Every manager should be listening to this interview which is packed with useful insights and life experiences.

I found the Podcast channel “Developer on Fire” to be a series of interesting conversations that Mr Dave Rael has with his guests from the Software Industry. This week, I listened to the one with Mr Eric Brechner (@ericbrechner),  who is a Software Engineering Manager at Microsoft Corporation and has over three decades of experience in managing software development. Eric is well known by his pen name I.M.Wright and has authored two well-researched books on managing Software Projects and the teams – Hard Code and  Agile Project Management with Kanban.

I am giving below a few of the salient points from the interview that I noted:
  • Dave Rael had a book recommendation – Radical Candor: Be a Kickass Boss Without Losing Your Humanity by Kim Malone Scott.
  • I have bought in Kindle both the books that Eric recommended in the Interview – Siblings Without Rivalry: How to Help Your Children Live Together So You Can Live Too by Adele Faber, Elaine Mazlish, and, Accelerate: The Science of Lean Software and Devops: Building and Scaling High Performing Technology Organizations by Nicole Forsgren. The first book is a parenting book but Eric feels it has helped him a lot in managing teams as well.
  • People are human beings, they have real lives, real aspirations and families – no one gets to isolate their lives when they come to work. You have to meet them where they are, treat them with respect so that you can get the best from them and they can get the same from you.
  • All said you are an authoritarian figure to your team when you are a manager, just like when you are a parent to your child, the relationship isn’t exactly balanced. Obviously, your employees are adults, they need to be treated as adults and respected as adults, and they are paid for the work they do. But there a lot of similarity to raising kids to treat employees – a lot of the dynamics, a lot of the expectation setting, being there for them and making most of their lives are all similar. I am fascinated by those dynamics.

Sure, software development is in the design and technology, but a huge amount of software development is in human interaction, in the team work, getting along with different personalities.

  • On why he opted to be a manager after being a successful engineer, he says “I wanted to study and learn how to coordinate and lead a team. Because computers do exactly what you tell it to do; computers don’t get any interesting after that. But people don’t do what you tell them to do, they are interesting everyday and hence fascinating to observe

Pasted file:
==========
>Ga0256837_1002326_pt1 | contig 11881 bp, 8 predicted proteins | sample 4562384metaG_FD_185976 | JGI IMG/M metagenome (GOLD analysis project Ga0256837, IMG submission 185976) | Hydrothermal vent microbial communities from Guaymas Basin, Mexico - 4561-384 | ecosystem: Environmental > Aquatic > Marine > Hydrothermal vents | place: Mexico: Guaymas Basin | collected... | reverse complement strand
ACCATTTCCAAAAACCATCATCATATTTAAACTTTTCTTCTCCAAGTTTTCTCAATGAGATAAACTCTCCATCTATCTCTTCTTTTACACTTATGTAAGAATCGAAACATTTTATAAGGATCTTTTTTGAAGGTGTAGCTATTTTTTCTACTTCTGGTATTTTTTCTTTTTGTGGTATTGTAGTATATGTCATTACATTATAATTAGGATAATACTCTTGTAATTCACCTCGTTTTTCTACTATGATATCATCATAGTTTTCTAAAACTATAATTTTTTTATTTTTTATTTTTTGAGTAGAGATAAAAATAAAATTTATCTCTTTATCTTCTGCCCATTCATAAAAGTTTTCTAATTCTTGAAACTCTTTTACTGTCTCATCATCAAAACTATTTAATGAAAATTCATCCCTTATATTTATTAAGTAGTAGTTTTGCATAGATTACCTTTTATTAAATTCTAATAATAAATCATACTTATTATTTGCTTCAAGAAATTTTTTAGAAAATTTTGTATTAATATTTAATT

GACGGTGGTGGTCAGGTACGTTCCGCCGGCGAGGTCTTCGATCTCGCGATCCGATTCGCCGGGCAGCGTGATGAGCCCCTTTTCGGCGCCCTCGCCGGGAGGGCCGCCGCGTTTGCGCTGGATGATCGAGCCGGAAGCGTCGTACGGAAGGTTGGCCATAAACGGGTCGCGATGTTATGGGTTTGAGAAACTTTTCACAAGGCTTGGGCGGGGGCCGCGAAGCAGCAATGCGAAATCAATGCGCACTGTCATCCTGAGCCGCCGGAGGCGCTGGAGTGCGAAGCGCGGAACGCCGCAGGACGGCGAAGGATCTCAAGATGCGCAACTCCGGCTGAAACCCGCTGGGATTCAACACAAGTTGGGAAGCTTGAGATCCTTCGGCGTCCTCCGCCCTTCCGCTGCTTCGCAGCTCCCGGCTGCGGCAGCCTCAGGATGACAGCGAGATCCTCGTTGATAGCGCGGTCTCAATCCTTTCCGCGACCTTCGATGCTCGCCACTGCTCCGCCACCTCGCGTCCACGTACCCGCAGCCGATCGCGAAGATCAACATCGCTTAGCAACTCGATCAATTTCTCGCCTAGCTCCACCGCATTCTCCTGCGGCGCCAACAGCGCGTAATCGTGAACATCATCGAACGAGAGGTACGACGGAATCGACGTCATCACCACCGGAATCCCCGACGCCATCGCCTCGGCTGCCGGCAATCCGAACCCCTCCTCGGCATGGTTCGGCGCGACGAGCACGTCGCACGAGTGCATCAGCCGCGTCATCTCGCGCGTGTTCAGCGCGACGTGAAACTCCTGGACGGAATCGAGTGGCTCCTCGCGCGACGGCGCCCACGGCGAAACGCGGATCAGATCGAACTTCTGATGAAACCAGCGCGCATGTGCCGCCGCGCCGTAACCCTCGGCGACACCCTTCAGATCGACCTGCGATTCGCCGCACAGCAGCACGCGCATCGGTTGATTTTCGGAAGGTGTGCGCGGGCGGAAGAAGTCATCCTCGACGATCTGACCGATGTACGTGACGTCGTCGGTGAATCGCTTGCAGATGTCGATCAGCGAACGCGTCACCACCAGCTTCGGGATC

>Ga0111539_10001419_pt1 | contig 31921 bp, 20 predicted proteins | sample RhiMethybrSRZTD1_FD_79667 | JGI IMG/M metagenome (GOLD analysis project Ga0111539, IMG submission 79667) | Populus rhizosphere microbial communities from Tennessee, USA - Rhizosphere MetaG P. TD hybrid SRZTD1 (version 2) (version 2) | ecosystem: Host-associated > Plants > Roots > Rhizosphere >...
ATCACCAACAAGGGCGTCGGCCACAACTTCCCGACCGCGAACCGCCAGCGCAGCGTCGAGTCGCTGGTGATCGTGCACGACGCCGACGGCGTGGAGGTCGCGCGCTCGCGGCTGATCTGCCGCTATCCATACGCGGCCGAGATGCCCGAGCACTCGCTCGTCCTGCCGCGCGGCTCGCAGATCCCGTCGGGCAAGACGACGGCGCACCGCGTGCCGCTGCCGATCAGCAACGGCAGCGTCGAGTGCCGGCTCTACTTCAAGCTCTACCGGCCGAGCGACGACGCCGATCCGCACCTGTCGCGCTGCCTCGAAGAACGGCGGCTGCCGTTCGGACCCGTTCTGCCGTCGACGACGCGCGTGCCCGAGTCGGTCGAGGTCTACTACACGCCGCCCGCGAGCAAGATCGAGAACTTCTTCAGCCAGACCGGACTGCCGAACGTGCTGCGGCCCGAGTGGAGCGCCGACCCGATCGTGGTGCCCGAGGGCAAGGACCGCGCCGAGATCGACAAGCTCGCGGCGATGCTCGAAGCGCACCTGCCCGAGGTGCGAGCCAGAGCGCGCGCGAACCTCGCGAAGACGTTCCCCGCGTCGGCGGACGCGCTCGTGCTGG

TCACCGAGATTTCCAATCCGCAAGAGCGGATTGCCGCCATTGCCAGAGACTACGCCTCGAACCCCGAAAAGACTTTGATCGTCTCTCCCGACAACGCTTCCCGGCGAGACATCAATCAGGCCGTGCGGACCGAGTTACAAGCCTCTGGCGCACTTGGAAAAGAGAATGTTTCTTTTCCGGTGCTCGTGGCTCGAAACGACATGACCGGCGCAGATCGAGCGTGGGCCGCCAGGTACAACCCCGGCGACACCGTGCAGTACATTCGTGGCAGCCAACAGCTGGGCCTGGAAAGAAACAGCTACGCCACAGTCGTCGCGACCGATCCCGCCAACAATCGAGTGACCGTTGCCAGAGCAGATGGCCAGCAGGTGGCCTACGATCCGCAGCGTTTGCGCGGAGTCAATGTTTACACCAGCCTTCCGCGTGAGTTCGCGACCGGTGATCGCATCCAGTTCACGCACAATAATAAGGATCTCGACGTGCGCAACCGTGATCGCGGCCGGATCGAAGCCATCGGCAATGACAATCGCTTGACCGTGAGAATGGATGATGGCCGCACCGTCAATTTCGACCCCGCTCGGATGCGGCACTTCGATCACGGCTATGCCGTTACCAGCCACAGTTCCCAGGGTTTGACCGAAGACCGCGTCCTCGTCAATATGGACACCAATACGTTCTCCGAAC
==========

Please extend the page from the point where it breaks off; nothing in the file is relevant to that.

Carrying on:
• For anyone joining his team new, Eric has a shortlist of do’s and don’ts – I view my employees as well trained, grown-up adults. I tell them what is okay here, the things that I expect from you, lastly, these are the boundaries. Other than this, you can do whatever you want and you will be safe with me. This way, they know what is expected of them. They can fail, it will not be the end of the world. They can tell the truth and be sure that they are not going to be punished.
  • There are lots of ways of being a bad manager – the first one will be comparing people, we need to realise that every individual is different, they bring different strengths. Going from being a ‘worst’ manager to a ‘good’ one boils down to a few things – Enabling your team to do their work. As a parent for kids, you need to give them a safe environment, where they can grow and learn. Very similar is as a manager, you need to give your employees a safe environment, give them the sense that nothing bad is going to happen, you need care about your employees (being there for them) and lastly how are you handling the situation (s), did you give your best when it comes to treating/helping them?
  • Everyone makes mistakes, it is how you respond to your mistake which is important.

It is my employees who build great things directly for customers, my job is to help them to be great in their job, to break through barriers, to handle escalations and to have their back. I serve them!

Responding Honorably after a mistake is important

Right and Wrong
Right and Wrong: Responding Honorably is important after a mistake

Eric gave a true example of what happened during the release of Clipart feature in Microsoft Office 98, that he was managing. The issue was – when users typed the word “monkey” into the clip-art search, they were getting an image of a black couple – a totally unacceptable behaviour. Of course, this was unintended, it resulted due to the photo having the keyword “Monkey bar” and the search engine parsing it as a single word(s) and as two words. Microsoft couldn’t stop the release as the production workflow (those were still physical disk days) had progressed so much. As expected this quickly turned into a lawsuit for MicrosoftEric explains how he handled the bug when it was found before the release and he decided to log everything, every detail of it, and, how they found it.  This detailed written report got the court to rule in favour of Microsoft.  Though legitimately it hurt feelings, the court understood that it was incidental and threw out the case.

Even when there are a lot of tension:
Doing the right thing matters,
Having the right intent matters,
Bringing it to the front of people matters,
Documenting everything matters!
– Eric Brechner

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